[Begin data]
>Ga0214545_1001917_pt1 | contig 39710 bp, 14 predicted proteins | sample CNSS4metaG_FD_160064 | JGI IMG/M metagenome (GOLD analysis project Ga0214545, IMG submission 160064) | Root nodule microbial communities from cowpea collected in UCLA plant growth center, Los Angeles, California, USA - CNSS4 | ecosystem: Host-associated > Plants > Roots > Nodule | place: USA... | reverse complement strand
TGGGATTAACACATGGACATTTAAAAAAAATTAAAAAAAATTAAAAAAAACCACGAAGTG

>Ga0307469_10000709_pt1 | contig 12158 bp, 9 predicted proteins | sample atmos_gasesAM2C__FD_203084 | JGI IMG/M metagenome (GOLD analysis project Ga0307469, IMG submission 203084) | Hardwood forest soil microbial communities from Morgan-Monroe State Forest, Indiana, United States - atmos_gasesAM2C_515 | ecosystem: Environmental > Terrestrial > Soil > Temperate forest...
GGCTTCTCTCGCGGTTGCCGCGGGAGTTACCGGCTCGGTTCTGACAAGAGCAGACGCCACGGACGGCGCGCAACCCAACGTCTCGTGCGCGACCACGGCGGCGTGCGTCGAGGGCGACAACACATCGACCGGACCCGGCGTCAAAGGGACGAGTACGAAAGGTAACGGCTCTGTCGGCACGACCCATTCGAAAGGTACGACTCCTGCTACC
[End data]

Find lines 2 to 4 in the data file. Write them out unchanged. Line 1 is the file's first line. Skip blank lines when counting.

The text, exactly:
TGGGATTAACACATGGACATTTAAAAAAAATTAAAAAAAATTAAAAAAAACCACGAAGTG

>Ga0307469_10000709_pt1 | contig 12158 bp, 9 predicted proteins | sample atmos_gasesAM2C__FD_203084 | JGI IMG/M metagenome (GOLD analysis project Ga0307469, IMG submission 203084) | Hardwood forest soil microbial communities from Morgan-Monroe State Forest, Indiana, United States - atmos_gasesAM2C_515 | ecosystem: Environmental > Terrestrial > Soil > Temperate forest...
GGCTTCTCTCGCGGTTGCCGCGGGAGTTACCGGCTCGGTTCTGACAAGAGCAGACGCCACGGACGGCGCGCAACCCAACGTCTCGTGCGCGACCACGGCGGCGTGCGTCGAGGGCGACAACACATCGACCGGACCCGGCGTCAAAGGGACGAGTACGAAAGGTAACGGCTCTGTCGGCACGACCCATTCGAAAGGTACGACTCCTGCTACC